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144 Dividend ETFs Ranked For 2022

The ultra-cheap "big 6" top the rankings, but there are plenty of interesting choices within the top 50.

The post-COVID economic recovery has almost entirely favored risk assets. For the most part, that's mean above average gains for tech and growth stocks (mostly large-caps), the occasional period of outperformance for cyclicals and mostly underperformance for defensive sectors, such as utilities and consumer staples.

That's largely put dividend ETFs into the laggard category. If you look at many of the largest dividend funds, you'll see overweights in financials, consumer staples, healthcare and real estate (for those dividend ETFs that allow it) - all of the sectors that have, for the most part, struggled throughout the past year and a half.

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Within the dividend ETF universe, there has been some separation. High yielders, despite their tendency to fall on the riskier end of the volatility spectrum, have underperformed. The best-performing subgroup is still long-term dividend growers. While there were some issues with suspensions and cuts during the depths of the COVID recession (e.g. Disney and AT&T), but most have been able to weather the storm and now are perhaps even in a better position to continue their dividend growth streaks moving forward. With long-term Treasury rate still struggling to get and stay above the 2% level (although that could change as the Fed preps to begin lifting interest rates), the idea of steady and predictable pay raises from large corporations becomes more and more attractive.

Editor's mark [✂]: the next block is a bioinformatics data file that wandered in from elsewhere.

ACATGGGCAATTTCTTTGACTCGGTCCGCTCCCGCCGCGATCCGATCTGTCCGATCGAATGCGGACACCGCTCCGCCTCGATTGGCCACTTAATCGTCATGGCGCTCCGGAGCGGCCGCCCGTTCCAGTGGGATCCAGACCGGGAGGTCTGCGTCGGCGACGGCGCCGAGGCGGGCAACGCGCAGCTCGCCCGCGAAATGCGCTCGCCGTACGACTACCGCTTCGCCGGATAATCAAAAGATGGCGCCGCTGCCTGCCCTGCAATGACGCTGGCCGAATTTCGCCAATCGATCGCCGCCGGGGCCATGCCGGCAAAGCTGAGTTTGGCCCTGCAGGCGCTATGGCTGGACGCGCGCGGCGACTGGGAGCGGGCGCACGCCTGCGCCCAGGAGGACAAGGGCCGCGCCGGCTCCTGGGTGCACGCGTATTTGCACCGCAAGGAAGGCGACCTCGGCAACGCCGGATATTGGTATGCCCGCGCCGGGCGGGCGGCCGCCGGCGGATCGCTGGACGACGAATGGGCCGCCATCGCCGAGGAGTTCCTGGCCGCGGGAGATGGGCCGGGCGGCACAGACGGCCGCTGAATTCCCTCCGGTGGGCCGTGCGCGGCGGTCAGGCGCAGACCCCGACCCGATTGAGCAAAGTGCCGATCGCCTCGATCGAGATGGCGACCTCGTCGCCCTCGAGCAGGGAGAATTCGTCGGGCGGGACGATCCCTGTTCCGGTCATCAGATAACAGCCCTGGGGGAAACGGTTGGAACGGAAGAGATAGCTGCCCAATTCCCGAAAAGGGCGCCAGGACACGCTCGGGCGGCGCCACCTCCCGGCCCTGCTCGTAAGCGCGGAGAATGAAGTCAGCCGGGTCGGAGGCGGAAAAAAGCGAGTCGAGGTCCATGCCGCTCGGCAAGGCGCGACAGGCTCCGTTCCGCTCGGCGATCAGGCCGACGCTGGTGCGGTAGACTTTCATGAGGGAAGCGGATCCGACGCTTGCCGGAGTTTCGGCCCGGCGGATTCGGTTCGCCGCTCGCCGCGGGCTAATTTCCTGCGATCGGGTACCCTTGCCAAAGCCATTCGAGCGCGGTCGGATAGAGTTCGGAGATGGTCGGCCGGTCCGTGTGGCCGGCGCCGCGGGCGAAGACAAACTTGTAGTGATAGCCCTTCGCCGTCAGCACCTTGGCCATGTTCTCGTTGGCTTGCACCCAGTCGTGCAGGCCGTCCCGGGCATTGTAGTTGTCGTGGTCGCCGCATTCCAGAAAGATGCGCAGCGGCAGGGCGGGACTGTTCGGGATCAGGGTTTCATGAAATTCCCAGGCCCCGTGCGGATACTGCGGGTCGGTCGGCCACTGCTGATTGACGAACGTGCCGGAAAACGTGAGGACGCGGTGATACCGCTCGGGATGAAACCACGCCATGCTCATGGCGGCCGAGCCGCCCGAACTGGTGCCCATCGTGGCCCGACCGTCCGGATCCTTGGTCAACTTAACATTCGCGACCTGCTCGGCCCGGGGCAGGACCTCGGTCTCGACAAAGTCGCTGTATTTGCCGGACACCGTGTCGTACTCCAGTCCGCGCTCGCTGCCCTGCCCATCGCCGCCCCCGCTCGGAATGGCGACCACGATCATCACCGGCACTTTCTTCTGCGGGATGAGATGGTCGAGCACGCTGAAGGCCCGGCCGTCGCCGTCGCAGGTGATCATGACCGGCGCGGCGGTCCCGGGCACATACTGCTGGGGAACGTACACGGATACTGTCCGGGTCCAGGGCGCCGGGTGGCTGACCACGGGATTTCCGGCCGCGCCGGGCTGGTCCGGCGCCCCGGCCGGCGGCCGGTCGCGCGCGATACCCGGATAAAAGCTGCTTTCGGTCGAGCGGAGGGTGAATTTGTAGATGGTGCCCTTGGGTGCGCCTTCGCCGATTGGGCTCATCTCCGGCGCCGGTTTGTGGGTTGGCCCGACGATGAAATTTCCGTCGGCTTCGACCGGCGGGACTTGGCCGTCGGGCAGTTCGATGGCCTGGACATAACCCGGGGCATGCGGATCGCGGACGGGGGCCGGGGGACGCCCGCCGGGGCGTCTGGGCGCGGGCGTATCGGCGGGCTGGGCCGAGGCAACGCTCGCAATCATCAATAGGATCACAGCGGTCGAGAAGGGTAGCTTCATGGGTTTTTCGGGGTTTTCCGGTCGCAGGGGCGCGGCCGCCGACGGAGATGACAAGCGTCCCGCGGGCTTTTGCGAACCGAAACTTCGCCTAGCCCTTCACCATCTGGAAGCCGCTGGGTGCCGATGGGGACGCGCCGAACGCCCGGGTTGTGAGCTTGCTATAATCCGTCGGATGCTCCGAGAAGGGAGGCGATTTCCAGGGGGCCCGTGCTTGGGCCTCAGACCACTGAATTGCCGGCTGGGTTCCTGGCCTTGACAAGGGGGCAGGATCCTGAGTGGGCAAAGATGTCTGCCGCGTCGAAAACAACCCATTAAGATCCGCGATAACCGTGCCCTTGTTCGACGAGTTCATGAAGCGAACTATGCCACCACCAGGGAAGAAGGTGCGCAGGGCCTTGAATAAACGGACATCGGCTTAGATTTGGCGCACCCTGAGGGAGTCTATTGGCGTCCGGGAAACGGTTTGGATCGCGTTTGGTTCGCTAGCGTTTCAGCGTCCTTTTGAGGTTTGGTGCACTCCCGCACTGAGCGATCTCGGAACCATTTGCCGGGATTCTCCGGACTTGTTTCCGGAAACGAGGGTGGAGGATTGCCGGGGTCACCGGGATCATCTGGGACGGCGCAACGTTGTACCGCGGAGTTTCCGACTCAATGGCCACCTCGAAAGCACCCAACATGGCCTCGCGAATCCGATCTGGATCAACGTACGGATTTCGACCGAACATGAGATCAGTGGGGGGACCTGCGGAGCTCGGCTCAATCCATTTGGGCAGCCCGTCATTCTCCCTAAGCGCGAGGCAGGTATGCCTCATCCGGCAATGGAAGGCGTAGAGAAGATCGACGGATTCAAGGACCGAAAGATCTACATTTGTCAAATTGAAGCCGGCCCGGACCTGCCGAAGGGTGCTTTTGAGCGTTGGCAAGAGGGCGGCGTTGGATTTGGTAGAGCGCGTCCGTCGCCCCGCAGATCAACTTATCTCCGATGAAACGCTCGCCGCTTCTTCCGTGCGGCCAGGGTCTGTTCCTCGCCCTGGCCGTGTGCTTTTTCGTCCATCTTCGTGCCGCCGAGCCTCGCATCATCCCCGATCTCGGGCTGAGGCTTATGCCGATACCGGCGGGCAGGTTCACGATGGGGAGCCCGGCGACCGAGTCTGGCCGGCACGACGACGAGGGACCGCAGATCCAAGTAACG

If you're a believer that the 2000s are going to be a decade low or even zero returns (as I do), dividend yields are going to become an incredibly important part of total returns. Today, you can earn a modest 2% yield from the dividend aristocrats. A high yield equity ETF might get you somewhere near 3%. Beyond that, you're venturing into riskier areas of the market - sector equity, emerging markets, MLPs, high yield REITs - and I'm not sure you want to be anywhere near these groups if the market turns south. 2% yields don't look like much when the Vanguard Growth ETF (VUG) has returned 19% a year over the past decade, but if we have a repeat of the 2000s, where the S&P 500 (SPY) generated a total return of -9%, those dividends will begin looking really good.

There are any number of thematic or smart beta twists on dividend investing within the ETF space, as we're about to see, and I think that'll only help investors pivot their portfolios to take advantage of the market environment.

Ranking The Dividend ETFs

The variety of ETF choices makes distinguishing the best from the rest a little challenging. You've probably heard most financial pundits talk about focusing on funds with low expense ratios. That can certainly be a big factor in deciding which ETF to go with (it's probably the most important factor, in my view), but there are a lot of things that could go into making the right choice.